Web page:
For those romantics out there, February means Valentine’s Day! And, with Valentine’s Day comes overtures of romantic feelings (assuming the best of intentions) for your significant other or for those with whom you want to take the next step. For decades, these overtures were typically accompanied by a card, flowers, chocolates, a stuffed animal, or some similar expression of affection.

But, that was then, and this is now. In addition to such formal expressions, we now are able to effortlessly express our feelings through emails, text messages, social media, and other electronic means of communication. These electronic expressions may be well-received and/or be part of consensual relationships. However, even though these expressions may be well received and even though some may lead to or continue consensual relationships, an extremely high percentage of all consensual romantic relationships end.

Electronic communications, both in and outside the workplace, play a significant role throughout this continuum, from expressed feelings, rejected feelings, consensual relationships, and relationships that have ended. As a result, employers have been confronting, with increasing regularity, the impact of these communications in the workplace. With Valentine’s Day around the corner, there is no better time to ensure that your policies, agreements, and training properly minimize employer liability associated with these communications.

Fraternization and Technology Policies

Realistically, employees have and will continue to engage in romantic and sexual relationships in the workplace. According to a survey recently conducted by Vault.com, 56 percent of business professionals have engaged in a workplace relationship. Accepting that such relationships will and do exist in the workplace is a first step. But, beyond accepting that these relationships exist, employers must implement policies regulating these relationships in a manner that best fits within their particular workplace culture. There is no one-size-fits-all answer to fraternization and technology policies addressing workplace relationships.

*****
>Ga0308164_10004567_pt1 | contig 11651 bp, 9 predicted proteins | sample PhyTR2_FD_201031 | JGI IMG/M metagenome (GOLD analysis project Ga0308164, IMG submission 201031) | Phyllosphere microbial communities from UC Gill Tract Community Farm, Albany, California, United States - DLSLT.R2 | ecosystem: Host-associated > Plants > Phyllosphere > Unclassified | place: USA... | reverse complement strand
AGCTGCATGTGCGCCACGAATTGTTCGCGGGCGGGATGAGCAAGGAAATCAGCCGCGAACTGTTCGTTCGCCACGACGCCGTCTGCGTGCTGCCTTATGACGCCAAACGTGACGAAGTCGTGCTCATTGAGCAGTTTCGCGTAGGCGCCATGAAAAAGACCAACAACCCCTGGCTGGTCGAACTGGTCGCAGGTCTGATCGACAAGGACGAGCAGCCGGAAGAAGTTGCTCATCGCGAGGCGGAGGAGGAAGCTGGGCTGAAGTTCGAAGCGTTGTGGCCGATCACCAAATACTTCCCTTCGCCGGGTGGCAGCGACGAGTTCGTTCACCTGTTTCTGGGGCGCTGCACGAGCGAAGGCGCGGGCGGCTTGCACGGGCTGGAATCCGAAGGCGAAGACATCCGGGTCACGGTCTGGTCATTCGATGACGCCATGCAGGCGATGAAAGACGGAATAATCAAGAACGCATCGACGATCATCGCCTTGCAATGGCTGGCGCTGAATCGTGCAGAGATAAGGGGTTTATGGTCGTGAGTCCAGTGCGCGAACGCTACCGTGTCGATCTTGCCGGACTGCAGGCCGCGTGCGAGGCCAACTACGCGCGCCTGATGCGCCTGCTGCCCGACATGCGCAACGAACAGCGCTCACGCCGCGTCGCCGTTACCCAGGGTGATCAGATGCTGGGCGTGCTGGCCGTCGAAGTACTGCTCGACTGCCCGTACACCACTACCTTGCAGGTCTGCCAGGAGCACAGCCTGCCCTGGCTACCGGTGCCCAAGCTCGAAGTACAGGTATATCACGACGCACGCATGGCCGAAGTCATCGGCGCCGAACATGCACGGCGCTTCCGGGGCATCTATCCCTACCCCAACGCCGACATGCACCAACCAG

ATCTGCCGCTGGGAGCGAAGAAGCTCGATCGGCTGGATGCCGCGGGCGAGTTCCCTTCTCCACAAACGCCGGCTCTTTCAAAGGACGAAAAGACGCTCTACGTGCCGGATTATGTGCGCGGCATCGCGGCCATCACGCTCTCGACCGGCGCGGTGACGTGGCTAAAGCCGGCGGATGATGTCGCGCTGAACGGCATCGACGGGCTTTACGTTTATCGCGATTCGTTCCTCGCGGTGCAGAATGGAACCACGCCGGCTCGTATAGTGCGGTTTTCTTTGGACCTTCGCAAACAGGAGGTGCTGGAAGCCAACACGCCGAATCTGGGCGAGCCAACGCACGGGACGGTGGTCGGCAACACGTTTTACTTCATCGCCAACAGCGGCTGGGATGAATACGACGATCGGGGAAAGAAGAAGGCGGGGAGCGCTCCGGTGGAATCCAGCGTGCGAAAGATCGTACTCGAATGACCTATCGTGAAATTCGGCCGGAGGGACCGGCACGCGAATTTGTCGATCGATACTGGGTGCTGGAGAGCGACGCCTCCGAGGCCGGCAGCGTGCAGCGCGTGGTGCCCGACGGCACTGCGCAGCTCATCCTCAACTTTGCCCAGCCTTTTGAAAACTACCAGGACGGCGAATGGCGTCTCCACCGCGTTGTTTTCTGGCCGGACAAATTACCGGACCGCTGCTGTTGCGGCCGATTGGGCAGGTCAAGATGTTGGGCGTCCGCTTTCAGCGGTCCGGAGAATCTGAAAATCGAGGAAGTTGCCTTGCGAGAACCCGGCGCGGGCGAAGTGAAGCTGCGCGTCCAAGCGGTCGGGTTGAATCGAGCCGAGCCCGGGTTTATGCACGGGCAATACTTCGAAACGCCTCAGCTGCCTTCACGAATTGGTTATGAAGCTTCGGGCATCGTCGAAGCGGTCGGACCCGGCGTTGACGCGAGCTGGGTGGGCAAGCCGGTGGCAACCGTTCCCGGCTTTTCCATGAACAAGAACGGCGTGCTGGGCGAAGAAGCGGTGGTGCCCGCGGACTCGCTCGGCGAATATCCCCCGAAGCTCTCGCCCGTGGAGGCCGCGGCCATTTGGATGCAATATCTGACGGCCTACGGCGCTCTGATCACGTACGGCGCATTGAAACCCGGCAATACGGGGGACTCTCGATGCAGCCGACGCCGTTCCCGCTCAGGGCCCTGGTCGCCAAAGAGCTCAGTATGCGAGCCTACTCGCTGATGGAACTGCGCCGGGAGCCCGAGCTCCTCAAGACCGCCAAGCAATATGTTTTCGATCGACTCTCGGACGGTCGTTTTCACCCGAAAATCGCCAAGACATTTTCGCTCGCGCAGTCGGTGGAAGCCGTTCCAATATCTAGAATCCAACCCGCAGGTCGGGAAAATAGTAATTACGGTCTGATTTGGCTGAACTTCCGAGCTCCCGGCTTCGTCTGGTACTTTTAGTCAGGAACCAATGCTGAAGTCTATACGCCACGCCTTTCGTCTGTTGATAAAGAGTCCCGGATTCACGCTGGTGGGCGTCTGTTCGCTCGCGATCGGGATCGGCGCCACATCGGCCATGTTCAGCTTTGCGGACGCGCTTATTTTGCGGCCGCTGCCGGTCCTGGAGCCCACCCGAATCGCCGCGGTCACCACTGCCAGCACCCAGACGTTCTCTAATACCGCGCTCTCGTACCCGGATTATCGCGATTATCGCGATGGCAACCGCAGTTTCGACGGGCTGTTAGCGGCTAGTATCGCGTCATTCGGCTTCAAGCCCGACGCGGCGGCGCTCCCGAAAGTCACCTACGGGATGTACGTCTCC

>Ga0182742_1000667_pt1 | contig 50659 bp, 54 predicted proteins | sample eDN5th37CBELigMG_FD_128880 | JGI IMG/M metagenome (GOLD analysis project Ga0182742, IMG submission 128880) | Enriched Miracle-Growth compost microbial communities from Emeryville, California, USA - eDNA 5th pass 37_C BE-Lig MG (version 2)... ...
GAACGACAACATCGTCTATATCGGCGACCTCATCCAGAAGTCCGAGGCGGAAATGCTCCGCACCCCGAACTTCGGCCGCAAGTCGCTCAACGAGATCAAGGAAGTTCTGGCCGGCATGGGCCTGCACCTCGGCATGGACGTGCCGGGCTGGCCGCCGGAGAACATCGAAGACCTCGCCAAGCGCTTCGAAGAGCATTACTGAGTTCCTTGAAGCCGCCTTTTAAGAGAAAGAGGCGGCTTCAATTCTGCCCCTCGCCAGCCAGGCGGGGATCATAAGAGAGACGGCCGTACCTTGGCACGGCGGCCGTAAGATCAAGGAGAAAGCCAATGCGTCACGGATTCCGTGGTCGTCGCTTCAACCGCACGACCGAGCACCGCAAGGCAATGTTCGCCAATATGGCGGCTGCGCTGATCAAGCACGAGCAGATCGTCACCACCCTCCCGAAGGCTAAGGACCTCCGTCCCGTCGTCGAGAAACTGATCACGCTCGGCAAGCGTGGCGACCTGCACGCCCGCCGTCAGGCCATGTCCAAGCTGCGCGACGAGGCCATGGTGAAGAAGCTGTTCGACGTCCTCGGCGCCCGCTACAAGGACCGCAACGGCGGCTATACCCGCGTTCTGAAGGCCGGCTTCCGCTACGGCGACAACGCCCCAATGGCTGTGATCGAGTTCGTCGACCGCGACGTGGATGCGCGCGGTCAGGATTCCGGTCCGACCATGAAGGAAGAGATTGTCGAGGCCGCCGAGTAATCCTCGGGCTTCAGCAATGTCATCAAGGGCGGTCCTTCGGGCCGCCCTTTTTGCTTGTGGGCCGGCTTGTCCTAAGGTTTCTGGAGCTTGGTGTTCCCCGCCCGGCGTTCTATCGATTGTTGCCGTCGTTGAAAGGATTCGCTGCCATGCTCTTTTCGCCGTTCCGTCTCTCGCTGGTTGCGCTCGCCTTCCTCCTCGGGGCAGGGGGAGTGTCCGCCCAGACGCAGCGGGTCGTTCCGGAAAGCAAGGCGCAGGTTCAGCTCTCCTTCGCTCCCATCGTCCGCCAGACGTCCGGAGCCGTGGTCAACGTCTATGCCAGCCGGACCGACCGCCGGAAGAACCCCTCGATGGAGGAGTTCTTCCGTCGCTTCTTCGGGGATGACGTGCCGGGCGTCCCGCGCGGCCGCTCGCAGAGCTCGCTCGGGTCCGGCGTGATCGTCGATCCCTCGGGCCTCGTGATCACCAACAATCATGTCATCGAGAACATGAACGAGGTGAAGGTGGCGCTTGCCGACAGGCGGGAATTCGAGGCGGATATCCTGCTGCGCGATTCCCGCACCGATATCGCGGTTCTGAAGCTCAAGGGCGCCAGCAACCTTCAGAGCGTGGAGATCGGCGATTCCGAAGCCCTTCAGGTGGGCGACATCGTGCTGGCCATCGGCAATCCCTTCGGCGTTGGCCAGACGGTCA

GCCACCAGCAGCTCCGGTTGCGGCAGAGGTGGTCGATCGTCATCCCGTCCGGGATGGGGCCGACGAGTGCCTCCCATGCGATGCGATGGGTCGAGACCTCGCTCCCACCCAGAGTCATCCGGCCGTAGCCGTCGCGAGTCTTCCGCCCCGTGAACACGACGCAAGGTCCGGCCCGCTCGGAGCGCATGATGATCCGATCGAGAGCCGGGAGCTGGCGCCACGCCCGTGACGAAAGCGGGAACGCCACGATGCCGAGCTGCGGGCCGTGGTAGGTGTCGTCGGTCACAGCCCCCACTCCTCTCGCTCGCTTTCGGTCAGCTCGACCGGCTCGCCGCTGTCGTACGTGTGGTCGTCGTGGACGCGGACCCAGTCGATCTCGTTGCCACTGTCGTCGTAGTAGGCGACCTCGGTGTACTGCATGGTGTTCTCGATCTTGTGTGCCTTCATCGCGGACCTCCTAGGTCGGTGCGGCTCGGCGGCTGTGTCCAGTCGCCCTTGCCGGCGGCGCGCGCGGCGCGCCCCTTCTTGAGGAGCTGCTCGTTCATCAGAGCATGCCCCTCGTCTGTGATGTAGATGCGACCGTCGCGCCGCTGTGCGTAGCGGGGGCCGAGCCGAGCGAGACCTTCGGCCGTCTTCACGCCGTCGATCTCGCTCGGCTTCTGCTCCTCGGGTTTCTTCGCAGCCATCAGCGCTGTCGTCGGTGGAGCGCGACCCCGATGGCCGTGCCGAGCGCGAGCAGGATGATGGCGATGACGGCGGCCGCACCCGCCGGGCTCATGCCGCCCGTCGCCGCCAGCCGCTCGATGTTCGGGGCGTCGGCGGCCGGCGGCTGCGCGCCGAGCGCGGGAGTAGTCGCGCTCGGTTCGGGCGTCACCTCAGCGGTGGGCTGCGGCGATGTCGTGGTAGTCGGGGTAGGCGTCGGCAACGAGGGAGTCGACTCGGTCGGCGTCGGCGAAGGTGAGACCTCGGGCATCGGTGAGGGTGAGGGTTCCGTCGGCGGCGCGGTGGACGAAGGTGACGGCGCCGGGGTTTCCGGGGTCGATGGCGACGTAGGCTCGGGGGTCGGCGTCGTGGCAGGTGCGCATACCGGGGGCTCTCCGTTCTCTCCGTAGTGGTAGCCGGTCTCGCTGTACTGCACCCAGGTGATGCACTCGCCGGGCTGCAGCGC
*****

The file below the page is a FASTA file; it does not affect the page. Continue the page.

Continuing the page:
That said, in developing such policies, employers should consider both the legal implications associated with sexual harassment and retaliation claims under Title VII of the Civil Acts of 1964 and similar state and local laws, as well as the practical implications associated with favoritism stemming from consensual relationships in the workplace. At a minimum, a good fraternization policy prohibits romantic or sexual relationships between supervisors and direct subordinates. Beyond that, with respect to romantic and sexual relationships among co-workers, the policy should define prohibited and permitted actions and the consequences for violation of the policy, often incorporating much of what may already be covered in a standard, well-written anti-sexual harassment policy.